Film

‘Many Immigrants In The Country Today Don’t Know Where They Stand Or What Will Happen Tomorrow’ – Director Priscilla Gonzalez Sainz Talks Room 140

PRISCILLA Gonzalez Sainz’s short film Room 140 follows immigrants just released from detention centers as they spend their first night in Oakland at a motel, paid for by one of the workers.

Close-up Culture’s James Prestridge caught up with Priscilla, a first-generation Mexican-American and IDA David L. Wolper Student Documentary Achievement Award nominee, to learn more about her film.


Q: How did you hear about the room being offered at the Oakland Motel and how did the film come to be?

A: When I was doing research about sanctuary being offered at different churches in the Bay Area, I met with a Presbyterian pastor who has been active in Oakland. He told me about Pastor Gomez, who leads a small, indigenous Guatemalan parish on the other side of Oakland.

I met with Pastor Gomez to ask him about his work helping recent arrivals. For an hour, we talked about the community and the struggles, why indigenous people were leaving Guatemala, and what he does to try and help people once they arrive to Oakland. He told me that he would pay for people to stay at the motel if they were desperately in need.

Although he works at the motel, he still had to pay the normal rate to secure the room. It was always the same room when I went, probably because it was one of the bigger rooms and also in a corner. I believe the pastor knew that this room would be going under construction and the owners did not book it very much. The room has been completed reconstructed since filming.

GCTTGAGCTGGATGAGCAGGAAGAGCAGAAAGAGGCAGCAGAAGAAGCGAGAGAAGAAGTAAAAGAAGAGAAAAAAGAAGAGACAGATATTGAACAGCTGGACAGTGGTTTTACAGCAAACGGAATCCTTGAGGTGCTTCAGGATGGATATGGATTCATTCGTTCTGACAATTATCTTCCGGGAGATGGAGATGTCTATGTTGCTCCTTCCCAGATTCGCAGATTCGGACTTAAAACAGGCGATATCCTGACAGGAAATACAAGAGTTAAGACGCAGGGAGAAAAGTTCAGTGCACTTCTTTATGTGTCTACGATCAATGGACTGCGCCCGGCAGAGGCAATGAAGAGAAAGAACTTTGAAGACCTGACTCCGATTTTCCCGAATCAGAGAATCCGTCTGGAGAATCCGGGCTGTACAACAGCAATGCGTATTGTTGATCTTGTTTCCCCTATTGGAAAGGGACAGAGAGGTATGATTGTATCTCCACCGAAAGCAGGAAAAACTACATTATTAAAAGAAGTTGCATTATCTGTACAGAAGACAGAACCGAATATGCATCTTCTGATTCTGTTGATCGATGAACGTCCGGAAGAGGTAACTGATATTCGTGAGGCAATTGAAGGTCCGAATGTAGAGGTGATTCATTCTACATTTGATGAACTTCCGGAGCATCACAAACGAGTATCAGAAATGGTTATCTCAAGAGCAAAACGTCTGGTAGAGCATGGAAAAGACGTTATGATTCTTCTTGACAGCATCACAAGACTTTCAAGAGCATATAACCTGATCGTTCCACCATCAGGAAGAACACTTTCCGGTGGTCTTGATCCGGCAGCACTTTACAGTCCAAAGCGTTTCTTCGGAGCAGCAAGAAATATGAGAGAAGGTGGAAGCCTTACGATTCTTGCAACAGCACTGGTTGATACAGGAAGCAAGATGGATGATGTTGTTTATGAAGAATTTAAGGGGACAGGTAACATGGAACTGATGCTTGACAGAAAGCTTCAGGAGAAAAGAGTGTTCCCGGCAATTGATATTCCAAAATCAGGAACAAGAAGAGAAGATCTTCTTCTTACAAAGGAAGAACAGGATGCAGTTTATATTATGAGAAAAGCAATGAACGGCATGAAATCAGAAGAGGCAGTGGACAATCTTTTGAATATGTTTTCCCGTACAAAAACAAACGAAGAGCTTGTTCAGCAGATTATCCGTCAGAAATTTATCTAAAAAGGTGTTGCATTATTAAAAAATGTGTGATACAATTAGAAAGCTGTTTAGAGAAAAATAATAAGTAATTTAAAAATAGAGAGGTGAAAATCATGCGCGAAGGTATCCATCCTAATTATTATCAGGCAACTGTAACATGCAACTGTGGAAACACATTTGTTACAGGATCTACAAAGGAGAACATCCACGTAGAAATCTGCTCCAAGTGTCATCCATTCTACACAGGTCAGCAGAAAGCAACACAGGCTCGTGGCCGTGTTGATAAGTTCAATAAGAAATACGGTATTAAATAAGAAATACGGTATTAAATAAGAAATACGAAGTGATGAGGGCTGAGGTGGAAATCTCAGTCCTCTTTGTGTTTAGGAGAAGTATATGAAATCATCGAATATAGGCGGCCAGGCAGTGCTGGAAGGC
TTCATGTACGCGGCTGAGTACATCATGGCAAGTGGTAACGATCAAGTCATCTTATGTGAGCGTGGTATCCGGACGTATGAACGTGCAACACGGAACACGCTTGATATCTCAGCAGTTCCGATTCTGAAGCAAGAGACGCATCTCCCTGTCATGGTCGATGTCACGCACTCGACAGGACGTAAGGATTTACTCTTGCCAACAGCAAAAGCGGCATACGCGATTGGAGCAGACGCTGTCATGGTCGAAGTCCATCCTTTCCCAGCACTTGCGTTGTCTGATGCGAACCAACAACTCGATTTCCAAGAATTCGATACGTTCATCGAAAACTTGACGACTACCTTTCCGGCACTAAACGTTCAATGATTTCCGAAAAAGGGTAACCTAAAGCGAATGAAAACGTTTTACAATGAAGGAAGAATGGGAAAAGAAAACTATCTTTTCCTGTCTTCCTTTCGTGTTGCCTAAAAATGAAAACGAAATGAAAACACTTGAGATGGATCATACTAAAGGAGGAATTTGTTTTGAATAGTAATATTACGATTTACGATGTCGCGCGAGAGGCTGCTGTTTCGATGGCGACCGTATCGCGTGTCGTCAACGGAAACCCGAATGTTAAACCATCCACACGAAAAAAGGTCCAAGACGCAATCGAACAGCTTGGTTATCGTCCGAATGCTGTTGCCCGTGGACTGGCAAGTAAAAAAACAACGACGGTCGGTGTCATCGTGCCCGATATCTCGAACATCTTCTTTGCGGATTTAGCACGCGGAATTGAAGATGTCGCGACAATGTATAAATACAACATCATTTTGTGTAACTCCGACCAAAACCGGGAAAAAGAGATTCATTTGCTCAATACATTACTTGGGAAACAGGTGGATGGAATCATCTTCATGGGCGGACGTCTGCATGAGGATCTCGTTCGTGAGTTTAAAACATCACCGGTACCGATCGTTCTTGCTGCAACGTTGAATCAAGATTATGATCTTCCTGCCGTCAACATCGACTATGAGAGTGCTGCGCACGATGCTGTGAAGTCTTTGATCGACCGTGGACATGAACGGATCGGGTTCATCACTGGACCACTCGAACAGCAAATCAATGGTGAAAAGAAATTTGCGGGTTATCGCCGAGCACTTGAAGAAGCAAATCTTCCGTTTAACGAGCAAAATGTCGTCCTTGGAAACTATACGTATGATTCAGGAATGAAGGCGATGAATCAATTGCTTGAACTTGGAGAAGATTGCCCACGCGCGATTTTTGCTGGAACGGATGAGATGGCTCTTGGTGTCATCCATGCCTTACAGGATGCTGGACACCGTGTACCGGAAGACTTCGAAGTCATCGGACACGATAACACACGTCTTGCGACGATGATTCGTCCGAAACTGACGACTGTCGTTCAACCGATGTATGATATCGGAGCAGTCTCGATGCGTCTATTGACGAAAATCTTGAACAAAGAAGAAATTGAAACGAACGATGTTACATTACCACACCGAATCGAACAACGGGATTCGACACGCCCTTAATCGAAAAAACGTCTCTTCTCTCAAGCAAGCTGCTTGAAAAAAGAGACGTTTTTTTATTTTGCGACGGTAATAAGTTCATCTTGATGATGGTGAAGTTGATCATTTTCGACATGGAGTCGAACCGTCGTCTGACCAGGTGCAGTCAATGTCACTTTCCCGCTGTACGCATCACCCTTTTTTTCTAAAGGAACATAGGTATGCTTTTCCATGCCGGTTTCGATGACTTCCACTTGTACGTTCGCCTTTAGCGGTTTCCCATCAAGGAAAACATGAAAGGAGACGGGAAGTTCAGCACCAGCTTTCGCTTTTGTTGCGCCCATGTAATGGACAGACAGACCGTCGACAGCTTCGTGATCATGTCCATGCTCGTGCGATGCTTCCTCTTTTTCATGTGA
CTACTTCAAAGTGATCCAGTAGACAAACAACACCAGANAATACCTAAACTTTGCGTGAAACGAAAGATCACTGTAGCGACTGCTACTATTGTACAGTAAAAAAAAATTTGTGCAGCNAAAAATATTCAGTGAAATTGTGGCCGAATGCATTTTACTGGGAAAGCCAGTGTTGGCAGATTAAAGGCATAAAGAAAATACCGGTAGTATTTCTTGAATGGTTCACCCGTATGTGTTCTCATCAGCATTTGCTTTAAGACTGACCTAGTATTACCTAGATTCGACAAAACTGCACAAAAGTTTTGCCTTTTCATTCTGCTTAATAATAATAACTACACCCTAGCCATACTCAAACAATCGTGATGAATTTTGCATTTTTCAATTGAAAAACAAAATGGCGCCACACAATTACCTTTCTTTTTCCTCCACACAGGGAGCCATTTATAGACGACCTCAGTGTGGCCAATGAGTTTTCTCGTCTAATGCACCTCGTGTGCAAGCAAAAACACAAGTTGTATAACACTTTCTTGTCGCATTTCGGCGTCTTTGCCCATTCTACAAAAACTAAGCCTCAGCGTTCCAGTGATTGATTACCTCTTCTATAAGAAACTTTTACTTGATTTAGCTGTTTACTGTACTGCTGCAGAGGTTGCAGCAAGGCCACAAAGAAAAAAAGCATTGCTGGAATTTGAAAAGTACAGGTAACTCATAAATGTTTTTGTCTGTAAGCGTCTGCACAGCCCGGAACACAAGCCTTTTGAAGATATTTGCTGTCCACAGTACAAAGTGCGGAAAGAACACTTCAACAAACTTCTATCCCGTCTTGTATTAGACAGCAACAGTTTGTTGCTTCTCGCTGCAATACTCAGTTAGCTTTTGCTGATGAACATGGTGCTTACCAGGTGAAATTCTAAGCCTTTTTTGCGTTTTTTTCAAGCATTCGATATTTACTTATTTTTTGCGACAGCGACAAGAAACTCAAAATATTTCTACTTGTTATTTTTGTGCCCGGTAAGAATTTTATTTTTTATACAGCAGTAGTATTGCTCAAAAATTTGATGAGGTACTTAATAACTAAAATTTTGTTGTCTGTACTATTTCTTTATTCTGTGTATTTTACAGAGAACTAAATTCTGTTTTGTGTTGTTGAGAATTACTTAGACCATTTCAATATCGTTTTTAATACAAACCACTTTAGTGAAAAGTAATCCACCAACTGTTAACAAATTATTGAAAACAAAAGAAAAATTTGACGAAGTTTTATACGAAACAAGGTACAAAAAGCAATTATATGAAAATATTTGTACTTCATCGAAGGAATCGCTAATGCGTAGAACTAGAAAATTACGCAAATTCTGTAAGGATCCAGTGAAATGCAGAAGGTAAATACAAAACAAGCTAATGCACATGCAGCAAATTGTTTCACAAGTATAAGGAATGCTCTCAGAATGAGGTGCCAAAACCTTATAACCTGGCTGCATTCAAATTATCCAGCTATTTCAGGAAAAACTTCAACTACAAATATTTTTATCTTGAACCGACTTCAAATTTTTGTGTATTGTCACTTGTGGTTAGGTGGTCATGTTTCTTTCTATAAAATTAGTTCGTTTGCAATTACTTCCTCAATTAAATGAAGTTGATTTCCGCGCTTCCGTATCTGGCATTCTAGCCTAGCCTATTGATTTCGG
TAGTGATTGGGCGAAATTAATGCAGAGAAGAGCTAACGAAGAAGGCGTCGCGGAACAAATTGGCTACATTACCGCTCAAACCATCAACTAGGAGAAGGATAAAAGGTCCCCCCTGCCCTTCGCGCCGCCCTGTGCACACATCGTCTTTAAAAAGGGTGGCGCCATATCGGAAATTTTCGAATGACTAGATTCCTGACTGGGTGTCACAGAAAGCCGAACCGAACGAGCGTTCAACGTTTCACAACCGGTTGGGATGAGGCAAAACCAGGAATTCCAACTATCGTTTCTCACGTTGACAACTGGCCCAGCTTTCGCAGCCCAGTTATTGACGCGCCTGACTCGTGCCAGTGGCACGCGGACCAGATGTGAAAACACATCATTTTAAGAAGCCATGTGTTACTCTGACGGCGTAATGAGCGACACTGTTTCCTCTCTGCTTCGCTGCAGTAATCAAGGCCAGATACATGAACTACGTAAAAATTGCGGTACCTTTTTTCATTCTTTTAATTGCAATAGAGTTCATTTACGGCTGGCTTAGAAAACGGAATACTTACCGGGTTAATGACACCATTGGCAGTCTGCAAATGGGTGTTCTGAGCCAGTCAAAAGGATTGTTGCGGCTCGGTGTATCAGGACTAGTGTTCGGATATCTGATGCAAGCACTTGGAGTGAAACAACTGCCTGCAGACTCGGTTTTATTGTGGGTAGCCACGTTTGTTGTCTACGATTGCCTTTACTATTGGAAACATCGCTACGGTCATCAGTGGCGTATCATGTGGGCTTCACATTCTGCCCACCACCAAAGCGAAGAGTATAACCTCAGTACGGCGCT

Q: What background, if any, did you have on the people in the film?

When I met Pastor Gomez for the first time, we talked about his experience immigrating to the US about nine years prior. He is also indigenous from Guatemala. He told me that his community faces additional challenges in Guatemala because of the internal racism against indigenous people. They have a harder time finding work, they don’t hold positions of power and they are often the target of violence.

Since I filmed with individuals who had just arrived to Oakland after being released from detention, we met on the day of filming. Pastor Gomez was the middleman; I would only show up if they had already agreed with the pastor to participate. That also meant that I usually had a day or a few hours to prepare for a shoot.

Q: Under Trump, immigration has become a more divisive topic than ever before. Was it this political climate – or something else – that led you to make Room 140?

A: I started working on this project in the summer of 2016 with an interest in sanctuary cities in the Bay Area. There was a big sanctuary movement in the Bay Area in the 1980s and I was interested in seeing what that looked like today (in 2016).

At the time, like many, I never expected Trump to win. While the election did not fuel the project, it did steer things in a different direction. I started interviewing people in October, and after November it was very different task to find participants. They were scared to be on camera. The pastor didn’t lose hope in the project, since there were people who wanted to share their experiences. There were less filming days than I had anticipated and I think this led me spend more time focusing on the space itself and what it represents.